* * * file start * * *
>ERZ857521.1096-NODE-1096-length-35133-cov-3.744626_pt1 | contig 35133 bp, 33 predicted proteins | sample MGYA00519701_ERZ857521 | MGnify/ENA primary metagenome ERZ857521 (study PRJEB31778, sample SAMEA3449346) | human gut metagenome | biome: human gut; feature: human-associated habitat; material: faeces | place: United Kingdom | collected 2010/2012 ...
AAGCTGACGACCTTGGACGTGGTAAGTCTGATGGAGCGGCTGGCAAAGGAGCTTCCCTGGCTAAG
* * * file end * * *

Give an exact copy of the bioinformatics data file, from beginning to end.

>ERZ857521.1096-NODE-1096-length-35133-cov-3.744626_pt1 | contig 35133 bp, 33 predicted proteins | sample MGYA00519701_ERZ857521 | MGnify/ENA primary metagenome ERZ857521 (study PRJEB31778, sample SAMEA3449346) | human gut metagenome | biome: human gut; feature: human-associated habitat; material: faeces | place: United Kingdom | collected 2010/2012 ...
AAGCTGACGACCTTGGACGTGGTAAGTCTGATGGAGCGGCTGGCAAAGGAGCTTCCCTGGCTAAG